Sarah Palin might have been the best thing that ever happened to the Democratic Party in 2008. Someone in the Republican Party gave her the idea that she was a major player in U.S. politics, and she believed it. She provided a great deal of entertainment during the presidential campaign and many were grateful. After losing the election, Ms. Palin went back to Alaska, but has been looking for ways to get into the limelight ever since.
Now the talented Ms. Palin has decided that her role as governor of Alaska doesn't suit her. After taking a vote among her family members, she has decided to resign the office. Her family's opinion trumps 48% of voting Alaskans.
Palin has made no secret that she fancies herself a strong contender for the Republican presidential nomination in 2012. One theory is that she is going to devote herself to preparation for the next election as a full-time job. During the 2008 campaign, her deficiencies were the stuff of legend. She could conceivably spend the next three years gaining an understanding of foreign policy and other complex issues.
Ross Douthat of the New York Times claims, "Sarah Palin is beloved by millions because her rise suggested, however temporarily, that the old American aphorism about how anyone can grow up to be president might actually be true" (emphasis added). For some, President George W. Bush fully embodied that same aphorism. Has the country not had enough of just anyone in the oval office?
Assume for a moment that she wins the presidential election in 2012. Now, fast forward to 2014: She has involved us in an escalated war for oil, despoiled the Arctic National Wildlife Reserve, and run the deficit up to 300 per cent of the GNP for the next 20 years. Now assume that midterm elections put a Democratic majority in congress. She holds a family meeting.
"Okay, guys, it's lame duck time again. What say we go back to wolf huntin' and ice hockey?"
She speaks to the American people: "I'm outta here. You guys have practiced the politics of personal destruction on us, and we're taking our marbles and goin' home to Wasilla."
On her Facebook page, Palin claims to support "smaller government." Perhaps this is her idea of giving it to the people of Alaska. Most "smaller-government" types mean to say that they favor government that allows corporate interests to pre-empt every other, including the rights of private people and the environment. Smaller-government types tend to practice corporate welfare. At the same time, they starve out social programs that benefit those whom the system mistreats. Have Americans not seen enough of this?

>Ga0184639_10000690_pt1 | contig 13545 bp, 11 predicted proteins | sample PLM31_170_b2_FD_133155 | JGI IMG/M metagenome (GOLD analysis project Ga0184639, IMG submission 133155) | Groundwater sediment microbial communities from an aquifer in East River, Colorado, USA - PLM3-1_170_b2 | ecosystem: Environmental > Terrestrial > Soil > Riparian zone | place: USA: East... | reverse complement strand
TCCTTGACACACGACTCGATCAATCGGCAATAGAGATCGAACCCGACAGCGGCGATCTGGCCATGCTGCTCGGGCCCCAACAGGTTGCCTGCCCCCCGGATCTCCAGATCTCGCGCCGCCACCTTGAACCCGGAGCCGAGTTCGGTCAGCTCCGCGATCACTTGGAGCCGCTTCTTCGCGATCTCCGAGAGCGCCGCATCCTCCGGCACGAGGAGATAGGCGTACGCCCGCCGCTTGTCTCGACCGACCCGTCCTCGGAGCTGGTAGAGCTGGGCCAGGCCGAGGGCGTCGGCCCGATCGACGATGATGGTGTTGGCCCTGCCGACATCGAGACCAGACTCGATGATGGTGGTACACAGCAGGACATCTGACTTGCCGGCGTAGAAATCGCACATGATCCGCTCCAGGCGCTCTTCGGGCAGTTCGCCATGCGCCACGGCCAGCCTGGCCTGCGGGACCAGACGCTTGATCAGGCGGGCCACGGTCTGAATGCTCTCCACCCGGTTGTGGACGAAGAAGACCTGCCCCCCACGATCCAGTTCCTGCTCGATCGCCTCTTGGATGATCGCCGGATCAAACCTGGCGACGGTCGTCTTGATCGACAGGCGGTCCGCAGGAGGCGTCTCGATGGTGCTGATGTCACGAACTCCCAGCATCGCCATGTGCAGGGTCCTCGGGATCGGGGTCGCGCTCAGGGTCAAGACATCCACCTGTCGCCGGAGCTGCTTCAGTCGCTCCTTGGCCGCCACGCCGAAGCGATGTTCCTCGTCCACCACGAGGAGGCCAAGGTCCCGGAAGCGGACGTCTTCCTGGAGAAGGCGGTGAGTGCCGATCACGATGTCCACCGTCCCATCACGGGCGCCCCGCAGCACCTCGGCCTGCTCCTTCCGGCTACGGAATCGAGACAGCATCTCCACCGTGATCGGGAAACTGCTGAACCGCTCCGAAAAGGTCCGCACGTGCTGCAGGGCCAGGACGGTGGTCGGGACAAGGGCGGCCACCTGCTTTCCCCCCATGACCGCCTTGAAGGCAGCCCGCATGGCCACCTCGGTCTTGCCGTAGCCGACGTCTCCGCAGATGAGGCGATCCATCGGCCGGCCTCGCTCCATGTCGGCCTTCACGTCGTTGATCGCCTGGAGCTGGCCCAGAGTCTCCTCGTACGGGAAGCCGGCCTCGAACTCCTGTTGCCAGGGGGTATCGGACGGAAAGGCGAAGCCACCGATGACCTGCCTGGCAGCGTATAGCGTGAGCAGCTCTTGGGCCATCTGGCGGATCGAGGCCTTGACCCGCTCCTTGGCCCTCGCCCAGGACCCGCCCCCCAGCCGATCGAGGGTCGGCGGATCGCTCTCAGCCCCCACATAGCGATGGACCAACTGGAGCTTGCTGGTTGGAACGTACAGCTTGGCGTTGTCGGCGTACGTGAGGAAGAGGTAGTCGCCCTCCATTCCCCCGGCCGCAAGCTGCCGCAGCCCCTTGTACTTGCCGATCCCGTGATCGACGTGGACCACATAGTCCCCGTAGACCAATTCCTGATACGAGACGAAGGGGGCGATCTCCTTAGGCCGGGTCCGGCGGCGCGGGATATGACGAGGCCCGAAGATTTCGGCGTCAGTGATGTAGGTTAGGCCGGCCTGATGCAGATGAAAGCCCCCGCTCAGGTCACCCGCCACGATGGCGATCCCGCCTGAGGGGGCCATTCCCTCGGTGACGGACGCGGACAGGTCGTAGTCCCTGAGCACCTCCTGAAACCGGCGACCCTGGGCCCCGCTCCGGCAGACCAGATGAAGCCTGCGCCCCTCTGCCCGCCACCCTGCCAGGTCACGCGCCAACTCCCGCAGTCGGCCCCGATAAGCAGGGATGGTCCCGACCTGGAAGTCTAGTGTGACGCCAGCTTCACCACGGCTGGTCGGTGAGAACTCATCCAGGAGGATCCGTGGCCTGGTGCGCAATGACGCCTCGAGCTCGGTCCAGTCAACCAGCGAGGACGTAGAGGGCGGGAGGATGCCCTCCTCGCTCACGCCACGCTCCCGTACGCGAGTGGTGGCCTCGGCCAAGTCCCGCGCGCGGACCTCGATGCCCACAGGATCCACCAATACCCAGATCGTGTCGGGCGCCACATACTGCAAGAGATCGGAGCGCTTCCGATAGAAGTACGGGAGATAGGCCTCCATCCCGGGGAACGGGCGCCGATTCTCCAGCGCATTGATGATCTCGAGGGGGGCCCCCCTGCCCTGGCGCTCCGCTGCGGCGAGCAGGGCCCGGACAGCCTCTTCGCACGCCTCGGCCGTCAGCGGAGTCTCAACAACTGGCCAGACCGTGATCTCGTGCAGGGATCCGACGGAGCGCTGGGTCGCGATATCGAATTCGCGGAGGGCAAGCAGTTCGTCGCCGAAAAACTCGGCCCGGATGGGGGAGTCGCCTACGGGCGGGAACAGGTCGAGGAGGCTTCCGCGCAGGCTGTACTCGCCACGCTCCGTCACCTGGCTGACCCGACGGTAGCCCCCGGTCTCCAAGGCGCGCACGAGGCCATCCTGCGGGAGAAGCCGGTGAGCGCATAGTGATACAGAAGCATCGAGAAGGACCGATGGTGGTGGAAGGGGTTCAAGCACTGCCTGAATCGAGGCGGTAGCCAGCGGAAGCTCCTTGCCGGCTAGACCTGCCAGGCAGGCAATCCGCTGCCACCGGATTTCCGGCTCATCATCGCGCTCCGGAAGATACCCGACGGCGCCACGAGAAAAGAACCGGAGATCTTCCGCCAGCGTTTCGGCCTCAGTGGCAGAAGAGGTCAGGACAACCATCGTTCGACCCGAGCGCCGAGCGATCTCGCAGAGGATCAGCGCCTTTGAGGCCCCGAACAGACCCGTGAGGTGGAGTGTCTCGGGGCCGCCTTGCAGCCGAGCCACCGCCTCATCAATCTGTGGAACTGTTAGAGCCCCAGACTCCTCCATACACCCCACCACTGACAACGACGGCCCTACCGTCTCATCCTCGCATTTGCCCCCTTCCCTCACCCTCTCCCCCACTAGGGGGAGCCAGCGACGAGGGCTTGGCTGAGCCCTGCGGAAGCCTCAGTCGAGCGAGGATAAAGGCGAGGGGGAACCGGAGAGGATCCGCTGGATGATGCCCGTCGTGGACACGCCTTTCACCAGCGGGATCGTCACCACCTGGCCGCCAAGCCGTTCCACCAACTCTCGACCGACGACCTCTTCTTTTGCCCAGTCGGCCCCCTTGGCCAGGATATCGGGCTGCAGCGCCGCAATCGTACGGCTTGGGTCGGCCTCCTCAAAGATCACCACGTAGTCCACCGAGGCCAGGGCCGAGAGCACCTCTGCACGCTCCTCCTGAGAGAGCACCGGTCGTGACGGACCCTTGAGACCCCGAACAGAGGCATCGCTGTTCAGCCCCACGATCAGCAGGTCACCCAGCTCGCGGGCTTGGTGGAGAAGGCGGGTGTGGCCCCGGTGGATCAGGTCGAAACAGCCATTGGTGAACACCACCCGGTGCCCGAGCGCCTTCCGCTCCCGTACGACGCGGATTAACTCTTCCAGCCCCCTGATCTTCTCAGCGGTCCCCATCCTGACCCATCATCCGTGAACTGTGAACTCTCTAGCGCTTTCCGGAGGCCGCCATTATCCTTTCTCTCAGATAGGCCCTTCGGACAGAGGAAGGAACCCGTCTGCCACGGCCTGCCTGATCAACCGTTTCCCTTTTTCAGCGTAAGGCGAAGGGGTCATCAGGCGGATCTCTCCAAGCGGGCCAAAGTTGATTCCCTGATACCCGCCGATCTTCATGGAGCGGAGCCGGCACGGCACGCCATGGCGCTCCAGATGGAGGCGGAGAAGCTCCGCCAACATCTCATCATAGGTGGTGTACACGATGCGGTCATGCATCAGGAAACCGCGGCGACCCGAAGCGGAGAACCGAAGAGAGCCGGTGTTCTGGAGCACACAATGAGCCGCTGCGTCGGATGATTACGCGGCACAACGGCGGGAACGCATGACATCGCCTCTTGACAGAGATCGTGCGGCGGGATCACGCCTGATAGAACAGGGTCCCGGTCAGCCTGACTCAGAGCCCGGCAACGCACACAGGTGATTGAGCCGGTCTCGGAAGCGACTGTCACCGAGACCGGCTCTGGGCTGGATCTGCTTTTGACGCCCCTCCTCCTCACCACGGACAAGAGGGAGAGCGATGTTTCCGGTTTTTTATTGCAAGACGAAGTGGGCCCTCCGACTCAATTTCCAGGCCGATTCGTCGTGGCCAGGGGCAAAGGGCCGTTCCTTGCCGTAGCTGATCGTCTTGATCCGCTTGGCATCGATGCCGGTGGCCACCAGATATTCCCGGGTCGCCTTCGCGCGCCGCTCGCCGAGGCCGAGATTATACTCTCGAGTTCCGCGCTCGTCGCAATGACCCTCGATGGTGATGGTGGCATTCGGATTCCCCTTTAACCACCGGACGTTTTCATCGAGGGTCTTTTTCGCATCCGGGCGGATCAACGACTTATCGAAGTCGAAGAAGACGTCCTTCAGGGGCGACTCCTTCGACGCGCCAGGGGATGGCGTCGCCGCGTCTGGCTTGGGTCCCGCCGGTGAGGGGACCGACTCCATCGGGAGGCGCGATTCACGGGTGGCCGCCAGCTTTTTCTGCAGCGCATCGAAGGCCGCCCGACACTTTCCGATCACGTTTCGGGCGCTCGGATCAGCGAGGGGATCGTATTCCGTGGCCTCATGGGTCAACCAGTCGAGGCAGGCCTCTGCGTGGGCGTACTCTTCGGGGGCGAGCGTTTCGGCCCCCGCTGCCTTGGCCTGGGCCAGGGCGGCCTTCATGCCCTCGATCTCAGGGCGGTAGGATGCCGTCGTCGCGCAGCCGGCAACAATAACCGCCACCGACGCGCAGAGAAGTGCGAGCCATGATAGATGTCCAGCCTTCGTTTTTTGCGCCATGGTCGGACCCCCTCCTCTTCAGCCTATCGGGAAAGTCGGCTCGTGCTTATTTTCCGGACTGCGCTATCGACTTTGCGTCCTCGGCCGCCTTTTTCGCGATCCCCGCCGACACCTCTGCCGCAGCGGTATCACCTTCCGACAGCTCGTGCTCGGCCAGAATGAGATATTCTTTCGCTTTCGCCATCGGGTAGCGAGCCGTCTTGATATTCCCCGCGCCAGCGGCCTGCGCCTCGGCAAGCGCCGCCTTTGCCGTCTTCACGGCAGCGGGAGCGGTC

A second serious theory is that Palin is on the hook for half-a-million dollars in legal fees. It is hard to picture her lawyers attempting to garnish the wages of the governor or putting liens against her home for fees. They are most likely willing to take payments for a good long time, until she can find a way to satisfy them. Yet again, Palin defies common sense. She quits her job in order to help pay mounting legal bills. (If someone can show me how this works, please hurry. My husband would like to take advantage of this strategy.) Is this the next president of the United States?
There is also the possibility that Ms. Palin wants to become a political commentator (Yes! Please!). While the ethics allegations may dry up, accusations of non sequitur will assuredly take their place. This will exhaust Ms. Palin, and may cause a great deal of angst among her children. Still it's fun to imagine being able to own a copy of ghost-written drivel about how God directed her to sell the airplane on EBay.
One last thing: on her Facebook page, Palin asserts that "it always feels good to do what is right." This is clearly the statement of someone who has never even remotely been acquainted with doing what is right. Again, is this the person who should be the next president-of anything?
New York Times. Ross Douthat: "Palin and Her Enemies." July 6, 2009.